The Asian countries started getting tired of it, upgraded their manufacturing and tech, and "we're better than you" the U.S. auto-industry and electronics markets... first through the obvious "cheap and plentiful" way, but very quickly moving up into the "expensive and detailed stuff"...

The Americans, needing to feel superior, started moving away from production and into consumption... in a sense a "we're better than you cause we do less work" type view. The U.S.A. started exporting debt (via the "we're better cause everyone can own their own home and their own car" type view.

The whole "politically correct" theme of the early 1990's was a "we're better than you in a socio-political way". Suddenly people were "African-American" or "Japanese-American" or "African-Canadian"... the worst of which possibly the "American-American" (American's who could trace their family back within the U.S.A. back to its founding days).

Course, this ideology failed and a split happened in many countries... each country tried to "we're better than you" on national pride... "African-American" for example simply became "American" and anyone who used the hyphenized nationality fell into the "foreigner" category and was viewed as "a foreigner-American who wants our money and our jobs but still puts their homeland first and will probably betray us to whatever country the first chance they get" (no offense to African-Americans... just easier to avoid certain anger issues with certain middle-eastern countries if I don't mention them by name).

Not sure what kind of "we're better than you" will be next. Maybe a genetic one, like in the movie Gattica (where G.E.'d people look down on natural-born people).
 

Kaunisto

Rear Admiral
To explain Finnish point of view, I'd have to write quite a lecture on that history. Short version:
1939: SU attacks Finland
1940: they've had enough and agree to peace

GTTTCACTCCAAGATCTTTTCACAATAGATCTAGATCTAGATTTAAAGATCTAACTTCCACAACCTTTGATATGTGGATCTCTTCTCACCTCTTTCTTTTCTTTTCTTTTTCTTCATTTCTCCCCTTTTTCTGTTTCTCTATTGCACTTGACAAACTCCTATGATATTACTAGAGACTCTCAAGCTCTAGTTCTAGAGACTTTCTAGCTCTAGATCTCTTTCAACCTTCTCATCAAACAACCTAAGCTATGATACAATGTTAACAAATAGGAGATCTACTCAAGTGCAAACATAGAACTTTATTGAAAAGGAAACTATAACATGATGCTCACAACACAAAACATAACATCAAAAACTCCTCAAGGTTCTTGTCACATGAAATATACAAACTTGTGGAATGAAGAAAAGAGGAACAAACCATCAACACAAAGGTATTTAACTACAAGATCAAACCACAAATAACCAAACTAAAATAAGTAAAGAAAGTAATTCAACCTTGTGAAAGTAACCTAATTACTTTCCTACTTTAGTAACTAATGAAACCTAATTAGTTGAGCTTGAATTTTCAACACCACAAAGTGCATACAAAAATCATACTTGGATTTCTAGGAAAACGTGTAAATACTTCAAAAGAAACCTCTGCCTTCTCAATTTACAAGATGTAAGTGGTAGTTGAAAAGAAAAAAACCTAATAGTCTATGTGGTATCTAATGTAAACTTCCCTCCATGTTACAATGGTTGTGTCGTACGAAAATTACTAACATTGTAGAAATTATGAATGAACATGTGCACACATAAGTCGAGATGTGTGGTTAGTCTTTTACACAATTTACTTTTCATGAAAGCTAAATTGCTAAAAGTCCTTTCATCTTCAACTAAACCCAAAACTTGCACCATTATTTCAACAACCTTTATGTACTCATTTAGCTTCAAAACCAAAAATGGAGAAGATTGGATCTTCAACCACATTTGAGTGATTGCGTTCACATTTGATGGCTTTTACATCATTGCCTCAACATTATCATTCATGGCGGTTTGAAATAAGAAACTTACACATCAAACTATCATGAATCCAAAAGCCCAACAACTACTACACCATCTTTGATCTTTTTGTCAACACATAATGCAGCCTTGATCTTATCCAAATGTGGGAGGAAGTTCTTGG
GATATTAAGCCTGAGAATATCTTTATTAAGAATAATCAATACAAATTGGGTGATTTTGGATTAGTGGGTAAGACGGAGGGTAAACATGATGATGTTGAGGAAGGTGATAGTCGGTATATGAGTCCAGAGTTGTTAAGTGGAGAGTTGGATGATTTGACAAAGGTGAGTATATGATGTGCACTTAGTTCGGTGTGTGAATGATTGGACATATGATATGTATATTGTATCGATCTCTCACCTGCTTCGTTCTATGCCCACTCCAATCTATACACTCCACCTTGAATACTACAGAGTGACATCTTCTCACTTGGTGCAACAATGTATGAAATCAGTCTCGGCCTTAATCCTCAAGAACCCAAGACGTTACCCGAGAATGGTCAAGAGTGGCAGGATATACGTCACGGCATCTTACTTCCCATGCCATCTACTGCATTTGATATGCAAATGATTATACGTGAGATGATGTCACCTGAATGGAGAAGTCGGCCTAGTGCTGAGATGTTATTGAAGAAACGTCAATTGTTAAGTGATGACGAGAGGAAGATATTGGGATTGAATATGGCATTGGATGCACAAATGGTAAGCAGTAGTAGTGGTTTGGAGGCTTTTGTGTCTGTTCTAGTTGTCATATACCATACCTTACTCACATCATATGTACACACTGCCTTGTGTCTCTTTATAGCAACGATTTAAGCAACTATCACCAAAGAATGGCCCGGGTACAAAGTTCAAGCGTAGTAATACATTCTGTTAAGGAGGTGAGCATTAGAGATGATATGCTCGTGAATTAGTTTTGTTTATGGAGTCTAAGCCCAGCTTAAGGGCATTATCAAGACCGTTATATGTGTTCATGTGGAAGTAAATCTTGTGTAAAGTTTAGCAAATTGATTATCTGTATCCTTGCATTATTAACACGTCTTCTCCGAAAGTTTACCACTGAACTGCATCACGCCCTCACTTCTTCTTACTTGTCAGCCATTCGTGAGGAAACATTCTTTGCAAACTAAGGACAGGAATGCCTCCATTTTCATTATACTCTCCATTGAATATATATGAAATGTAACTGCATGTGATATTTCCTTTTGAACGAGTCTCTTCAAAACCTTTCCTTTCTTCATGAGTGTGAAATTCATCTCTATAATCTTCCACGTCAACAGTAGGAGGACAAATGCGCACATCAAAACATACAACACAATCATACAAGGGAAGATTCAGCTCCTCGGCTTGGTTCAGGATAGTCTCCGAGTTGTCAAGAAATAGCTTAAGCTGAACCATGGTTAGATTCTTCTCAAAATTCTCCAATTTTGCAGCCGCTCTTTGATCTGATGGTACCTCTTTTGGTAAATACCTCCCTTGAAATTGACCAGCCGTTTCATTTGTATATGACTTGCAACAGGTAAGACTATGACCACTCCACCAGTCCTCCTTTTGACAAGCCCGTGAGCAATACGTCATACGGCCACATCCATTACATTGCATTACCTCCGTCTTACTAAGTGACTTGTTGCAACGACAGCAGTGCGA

1941: along with Germany, Finland attacks SU
1944: Finland makes peace with SU and backstabs Germany


While I see that Germany is mostly to blame for WWII in Europe - though Soviet Union almost as much - there's certain mistake by western powers (primarily UK) to be recognized:
They wanted and allowed Germany to arm itself and be extreme right, because they feared Soviets. West wanted a strong bumper against the Communist World Revolution. The cure was worse than the illness.

And that's a pattern we've seen again: in 80's Afghanistan USA supported extreme islam and Taleban to fight SU indirectly. They armed Saddam when he was fighting Iran.


Anyway, we do appreciate the Marshall aid, especially since we were most of the time on the other side. But then again...
war materiel shipped to them from the US via the "Murmansk run", including 15,000 aircraft, 7,000 tanks, 350,000 tons of explosives, and 15,000,000 pairs of boots
Straight to our borders.
 

Quarto

Unknown Enemy
Let this be a lesson to you, Frosty(theplebe) - next time you want to ask a WWII-related question, you gotta be very, very specific, otherwise the thread will inevitably turn into a generic WWII discussion going off in every direction :).

(of course, it will anyway - but if you're a little more specific, you might keep things on-subject for a few posts longer)
 

Death

gh0d (Administrator)
While I see that Germany is mostly to blame for WWII in Europe - though Soviet Union almost as much - there's certain mistake by western powers (primarily UK) to be recognized: